W3C home > Mailing lists > Public > ietf-http-wg@w3.org > October to December 2013

Re: New Version Notification for draft-nottingham-http2-encryption-02.txt

From: Martin Thomson <martin.thomson@gmail.com>
Date: Thu, 12 Dec 2013 18:46:27 -0800
Message-ID: <CABkgnnV9ki_GVOdWWCgwyNvEKJQh8Y4df5dHvPf+P9xZj5tt=A@mail.gmail.com>
To: Mark Nottingham <mnot@mnot.net>
Cc: Patrick McManus <mcmanus@ducksong.com>, HTTP Working Group <ietf-http-wg@w3.org>
On 12 December 2013 15:56, Mark Nottingham <mnot@mnot.net> wrote:
> That's true, *if* clients implement the http2-tls protocol identifier semantics uniformly; otherwise, they won't know whether they need to offer a valid certificate to upgrade to that protocol.

Right, I guess that I had assumed that you hadn't made that leap yet.
As in, clients would not be able to expect a good certificate if they
had followed their noses to the other end of an http: URI.  That was
kinda the point of the rest of my mail: there is no point in raising
the bar that high because all that does is chase people back to 1.1.

> Now, if no one is interested in using TLS with authentication for http:// URIs, this problem (probably) goes away. The one thing that worries me a tiny bit is that a browser's position about what an acceptable mix of security characteristics might change over time, and if it does, we may need this distinction again. However, since we're using draft identifiers, it's not a huge risk.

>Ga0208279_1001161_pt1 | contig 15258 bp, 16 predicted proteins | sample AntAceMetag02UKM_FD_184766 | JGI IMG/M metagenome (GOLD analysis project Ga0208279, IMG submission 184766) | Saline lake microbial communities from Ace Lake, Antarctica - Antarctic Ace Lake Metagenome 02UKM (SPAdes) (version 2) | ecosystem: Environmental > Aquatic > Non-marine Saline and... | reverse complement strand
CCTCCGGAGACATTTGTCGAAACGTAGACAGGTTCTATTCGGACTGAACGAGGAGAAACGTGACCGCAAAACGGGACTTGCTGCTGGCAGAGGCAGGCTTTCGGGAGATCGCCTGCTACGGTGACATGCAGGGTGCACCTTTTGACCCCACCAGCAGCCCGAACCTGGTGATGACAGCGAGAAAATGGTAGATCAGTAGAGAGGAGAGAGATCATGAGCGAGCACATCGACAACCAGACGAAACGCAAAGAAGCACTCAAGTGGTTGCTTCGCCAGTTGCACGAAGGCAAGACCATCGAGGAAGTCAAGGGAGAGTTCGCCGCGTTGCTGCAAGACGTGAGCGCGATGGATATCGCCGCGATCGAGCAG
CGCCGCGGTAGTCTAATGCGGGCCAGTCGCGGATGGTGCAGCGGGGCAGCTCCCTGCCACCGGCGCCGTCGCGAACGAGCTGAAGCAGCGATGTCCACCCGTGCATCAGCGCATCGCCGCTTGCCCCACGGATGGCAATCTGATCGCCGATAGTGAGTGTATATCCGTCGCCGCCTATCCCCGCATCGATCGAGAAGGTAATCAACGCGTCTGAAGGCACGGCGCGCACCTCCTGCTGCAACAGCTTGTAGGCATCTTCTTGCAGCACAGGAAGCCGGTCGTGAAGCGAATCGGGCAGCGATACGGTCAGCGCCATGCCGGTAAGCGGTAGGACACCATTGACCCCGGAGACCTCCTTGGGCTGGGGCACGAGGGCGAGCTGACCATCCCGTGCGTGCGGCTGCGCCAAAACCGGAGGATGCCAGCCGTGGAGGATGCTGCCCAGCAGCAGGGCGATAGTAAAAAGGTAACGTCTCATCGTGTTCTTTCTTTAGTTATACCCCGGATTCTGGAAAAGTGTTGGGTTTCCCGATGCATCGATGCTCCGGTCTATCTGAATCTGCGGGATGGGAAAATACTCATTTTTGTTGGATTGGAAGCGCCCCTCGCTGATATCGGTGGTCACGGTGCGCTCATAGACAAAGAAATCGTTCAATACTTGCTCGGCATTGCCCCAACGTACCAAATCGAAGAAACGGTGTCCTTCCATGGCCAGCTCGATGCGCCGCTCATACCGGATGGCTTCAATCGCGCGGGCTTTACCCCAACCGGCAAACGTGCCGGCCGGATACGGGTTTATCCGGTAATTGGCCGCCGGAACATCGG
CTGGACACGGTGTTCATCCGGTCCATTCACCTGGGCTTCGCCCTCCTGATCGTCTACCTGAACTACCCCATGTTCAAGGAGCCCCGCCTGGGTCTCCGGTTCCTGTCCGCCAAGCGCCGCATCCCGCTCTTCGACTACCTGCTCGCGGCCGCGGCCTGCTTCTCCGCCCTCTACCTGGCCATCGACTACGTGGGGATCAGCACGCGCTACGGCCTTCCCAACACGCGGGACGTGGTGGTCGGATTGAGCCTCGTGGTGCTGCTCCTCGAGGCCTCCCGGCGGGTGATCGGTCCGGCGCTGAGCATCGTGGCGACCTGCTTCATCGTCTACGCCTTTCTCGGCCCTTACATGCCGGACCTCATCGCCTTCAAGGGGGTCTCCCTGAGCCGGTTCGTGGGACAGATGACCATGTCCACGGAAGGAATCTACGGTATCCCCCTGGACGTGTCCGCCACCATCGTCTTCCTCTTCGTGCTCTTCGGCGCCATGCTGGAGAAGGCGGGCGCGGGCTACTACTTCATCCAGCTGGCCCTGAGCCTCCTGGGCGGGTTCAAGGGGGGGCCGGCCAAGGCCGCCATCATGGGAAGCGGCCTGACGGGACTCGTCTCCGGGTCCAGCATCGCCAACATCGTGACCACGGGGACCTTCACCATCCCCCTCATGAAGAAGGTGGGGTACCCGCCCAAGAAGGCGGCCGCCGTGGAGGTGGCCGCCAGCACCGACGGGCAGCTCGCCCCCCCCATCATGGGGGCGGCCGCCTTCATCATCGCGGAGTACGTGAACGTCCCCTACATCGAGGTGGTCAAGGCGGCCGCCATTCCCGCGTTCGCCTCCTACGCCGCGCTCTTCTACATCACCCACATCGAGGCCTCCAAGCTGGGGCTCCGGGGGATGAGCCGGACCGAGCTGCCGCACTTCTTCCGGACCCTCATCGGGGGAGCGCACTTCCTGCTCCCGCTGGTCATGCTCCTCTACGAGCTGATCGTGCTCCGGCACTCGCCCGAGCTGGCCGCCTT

I think that there will be a continuing evolution of what the security
properties of each of the schemes is.  But I hope that this isn't
going to lead to states of disconnect where each end has very
different expectations.

Maybe we can eliminate the differences; I remain a little skeptical
about that though.

> Based on this discussion, it sounds like I can go ahead and remove h2r and refine the semantics of h2t to include the HTTP URI use case (i.e., no auth if on the same host, strong auth if on a different host).

Noting that the distinguishing mark here is the 's', sure.
Received on Friday, 13 December 2013 02:46:54 UTC

This archive was generated by hypermail 2.3.1 : Tuesday, 1 March 2016 11:11:20 UTC